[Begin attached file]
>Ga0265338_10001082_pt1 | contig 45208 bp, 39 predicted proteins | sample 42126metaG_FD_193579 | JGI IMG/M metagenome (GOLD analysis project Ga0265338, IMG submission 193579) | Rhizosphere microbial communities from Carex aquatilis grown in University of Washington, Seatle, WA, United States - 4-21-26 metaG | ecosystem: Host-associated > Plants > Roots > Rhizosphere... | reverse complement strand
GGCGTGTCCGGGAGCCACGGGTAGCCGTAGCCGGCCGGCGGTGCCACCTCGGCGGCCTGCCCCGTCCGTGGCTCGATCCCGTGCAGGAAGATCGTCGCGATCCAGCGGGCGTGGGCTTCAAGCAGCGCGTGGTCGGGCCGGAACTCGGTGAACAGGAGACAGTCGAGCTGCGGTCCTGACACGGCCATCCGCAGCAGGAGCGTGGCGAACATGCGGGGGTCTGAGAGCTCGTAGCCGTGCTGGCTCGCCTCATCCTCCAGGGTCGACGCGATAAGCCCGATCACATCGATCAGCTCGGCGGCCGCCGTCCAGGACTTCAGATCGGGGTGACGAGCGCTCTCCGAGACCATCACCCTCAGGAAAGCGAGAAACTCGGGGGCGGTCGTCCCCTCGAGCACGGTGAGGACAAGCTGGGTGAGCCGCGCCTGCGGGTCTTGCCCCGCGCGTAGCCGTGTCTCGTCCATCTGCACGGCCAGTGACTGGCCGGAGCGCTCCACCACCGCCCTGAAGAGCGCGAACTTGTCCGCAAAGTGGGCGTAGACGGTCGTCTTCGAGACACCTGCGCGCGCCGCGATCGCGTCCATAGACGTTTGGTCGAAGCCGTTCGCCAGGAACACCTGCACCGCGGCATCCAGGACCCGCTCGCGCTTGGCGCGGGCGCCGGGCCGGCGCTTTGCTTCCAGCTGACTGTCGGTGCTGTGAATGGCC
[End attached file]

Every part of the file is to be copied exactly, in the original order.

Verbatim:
>Ga0265338_10001082_pt1 | contig 45208 bp, 39 predicted proteins | sample 42126metaG_FD_193579 | JGI IMG/M metagenome (GOLD analysis project Ga0265338, IMG submission 193579) | Rhizosphere microbial communities from Carex aquatilis grown in University of Washington, Seatle, WA, United States - 4-21-26 metaG | ecosystem: Host-associated > Plants > Roots > Rhizosphere... | reverse complement strand
GGCGTGTCCGGGAGCCACGGGTAGCCGTAGCCGGCCGGCGGTGCCACCTCGGCGGCCTGCCCCGTCCGTGGCTCGATCCCGTGCAGGAAGATCGTCGCGATCCAGCGGGCGTGGGCTTCAAGCAGCGCGTGGTCGGGCCGGAACTCGGTGAACAGGAGACAGTCGAGCTGCGGTCCTGACACGGCCATCCGCAGCAGGAGCGTGGCGAACATGCGGGGGTCTGAGAGCTCGTAGCCGTGCTGGCTCGCCTCATCCTCCAGGGTCGACGCGATAAGCCCGATCACATCGATCAGCTCGGCGGCCGCCGTCCAGGACTTCAGATCGGGGTGACGAGCGCTCTCCGAGACCATCACCCTCAGGAAAGCGAGAAACTCGGGGGCGGTCGTCCCCTCGAGCACGGTGAGGACAAGCTGGGTGAGCCGCGCCTGCGGGTCTTGCCCCGCGCGTAGCCGTGTCTCGTCCATCTGCACGGCCAGTGACTGGCCGGAGCGCTCCACCACCGCCCTGAAGAGCGCGAACTTGTCCGCAAAGTGGGCGTAGACGGTCGTCTTCGAGACACCTGCGCGCGCCGCGATCGCGTCCATAGACGTTTGGTCGAAGCCGTTCGCCAGGAACACCTGCACCGCGGCATCCAGGACCCGCTCGCGCTTGGCGCGGGCGCCGGGCCGGCGCTTTGCTTCCAGCTGACTGTCGGTGCTGTGAATGGCC